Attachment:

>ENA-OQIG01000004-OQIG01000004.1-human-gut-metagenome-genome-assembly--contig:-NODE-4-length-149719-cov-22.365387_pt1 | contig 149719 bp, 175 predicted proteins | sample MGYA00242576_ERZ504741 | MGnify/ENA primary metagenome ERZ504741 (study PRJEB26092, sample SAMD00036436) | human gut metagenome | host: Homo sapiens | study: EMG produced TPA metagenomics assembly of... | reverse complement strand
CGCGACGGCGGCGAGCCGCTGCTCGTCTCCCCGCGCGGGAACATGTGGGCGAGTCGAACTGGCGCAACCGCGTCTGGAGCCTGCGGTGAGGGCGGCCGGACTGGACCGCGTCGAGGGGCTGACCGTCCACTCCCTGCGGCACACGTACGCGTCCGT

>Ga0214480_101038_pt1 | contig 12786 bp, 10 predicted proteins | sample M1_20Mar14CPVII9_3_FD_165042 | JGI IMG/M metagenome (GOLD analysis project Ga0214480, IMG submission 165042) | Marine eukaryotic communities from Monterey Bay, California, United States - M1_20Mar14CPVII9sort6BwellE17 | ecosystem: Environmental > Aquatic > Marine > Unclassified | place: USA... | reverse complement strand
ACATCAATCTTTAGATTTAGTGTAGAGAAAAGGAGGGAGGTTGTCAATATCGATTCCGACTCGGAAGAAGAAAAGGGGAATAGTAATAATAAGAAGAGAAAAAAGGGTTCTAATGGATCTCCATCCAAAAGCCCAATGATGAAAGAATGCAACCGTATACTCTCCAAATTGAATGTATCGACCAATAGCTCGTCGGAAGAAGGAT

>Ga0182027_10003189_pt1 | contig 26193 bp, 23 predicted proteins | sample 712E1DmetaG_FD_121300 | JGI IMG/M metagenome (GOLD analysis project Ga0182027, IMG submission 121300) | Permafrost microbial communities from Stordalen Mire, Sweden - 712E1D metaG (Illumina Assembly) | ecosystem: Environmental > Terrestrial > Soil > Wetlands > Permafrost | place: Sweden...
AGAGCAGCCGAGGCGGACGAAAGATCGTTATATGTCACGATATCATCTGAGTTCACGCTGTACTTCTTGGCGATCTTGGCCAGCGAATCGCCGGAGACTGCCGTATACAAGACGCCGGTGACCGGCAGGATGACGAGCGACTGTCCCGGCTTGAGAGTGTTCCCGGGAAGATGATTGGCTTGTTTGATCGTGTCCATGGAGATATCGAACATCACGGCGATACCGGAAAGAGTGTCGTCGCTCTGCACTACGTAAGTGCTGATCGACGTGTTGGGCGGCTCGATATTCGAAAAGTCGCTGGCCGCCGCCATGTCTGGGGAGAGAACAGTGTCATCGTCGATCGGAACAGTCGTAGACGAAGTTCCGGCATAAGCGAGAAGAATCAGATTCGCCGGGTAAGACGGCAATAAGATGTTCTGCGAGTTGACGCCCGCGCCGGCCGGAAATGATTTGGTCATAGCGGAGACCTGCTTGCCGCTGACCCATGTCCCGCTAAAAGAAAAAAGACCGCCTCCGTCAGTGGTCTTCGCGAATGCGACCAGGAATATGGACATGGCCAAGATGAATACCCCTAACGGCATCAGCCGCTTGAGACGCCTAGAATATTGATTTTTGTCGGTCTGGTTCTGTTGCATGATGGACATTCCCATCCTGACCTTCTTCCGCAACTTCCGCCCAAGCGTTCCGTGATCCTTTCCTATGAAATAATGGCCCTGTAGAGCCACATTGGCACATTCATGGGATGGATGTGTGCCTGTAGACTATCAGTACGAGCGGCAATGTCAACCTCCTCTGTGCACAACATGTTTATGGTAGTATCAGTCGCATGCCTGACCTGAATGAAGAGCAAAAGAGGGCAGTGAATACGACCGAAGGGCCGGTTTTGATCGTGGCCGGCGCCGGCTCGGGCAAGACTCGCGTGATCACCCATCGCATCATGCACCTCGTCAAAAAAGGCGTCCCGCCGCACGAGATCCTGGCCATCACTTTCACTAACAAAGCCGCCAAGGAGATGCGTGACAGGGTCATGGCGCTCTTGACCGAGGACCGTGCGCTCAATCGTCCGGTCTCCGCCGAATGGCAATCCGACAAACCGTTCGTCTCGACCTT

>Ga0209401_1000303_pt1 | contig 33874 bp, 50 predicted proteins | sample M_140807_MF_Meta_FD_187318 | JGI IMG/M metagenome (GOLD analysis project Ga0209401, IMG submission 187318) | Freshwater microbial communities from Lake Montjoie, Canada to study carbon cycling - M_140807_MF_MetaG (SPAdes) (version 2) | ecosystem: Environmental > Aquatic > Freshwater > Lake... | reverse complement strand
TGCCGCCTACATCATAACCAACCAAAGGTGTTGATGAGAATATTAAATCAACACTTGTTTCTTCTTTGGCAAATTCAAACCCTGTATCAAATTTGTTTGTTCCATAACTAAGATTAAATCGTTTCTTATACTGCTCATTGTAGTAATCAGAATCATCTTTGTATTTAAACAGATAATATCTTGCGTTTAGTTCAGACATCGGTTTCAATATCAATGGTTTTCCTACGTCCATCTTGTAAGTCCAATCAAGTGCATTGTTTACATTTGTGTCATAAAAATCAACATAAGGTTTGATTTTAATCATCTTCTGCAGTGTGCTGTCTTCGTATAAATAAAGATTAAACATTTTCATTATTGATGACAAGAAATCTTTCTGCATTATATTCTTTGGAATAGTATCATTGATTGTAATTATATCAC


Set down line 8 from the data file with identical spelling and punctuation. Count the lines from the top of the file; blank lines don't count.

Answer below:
TGCCGCCTACATCATAACCAACCAAAGGTGTTGATGAGAATATTAAATCAACACTTGTTTCTTCTTTGGCAAATTCAAACCCTGTATCAAATTTGTTTGTTCCATAACTAAGATTAAATCGTTTCTTATACTGCTCATTGTAGTAATCAGAATCATCTTTGTATTTAAACAGATAATATCTTGCGTTTAGTTCAGACATCGGTTTCAATATCAATGGTTTTCCTACGTCCATCTTGTAAGTCCAATCAAGTGCATTGTTTACATTTGTGTCATAAAAATCAACATAAGGTTTGATTTTAATCATCTTCTGCAGTGTGCTGTCTTCGTATAAATAAAGATTAAACATTTTCATTATTGATGACAAGAAATCTTTCTGCATTATATTCTTTGGAATAGTATCATTGATTGTAATTATATCAC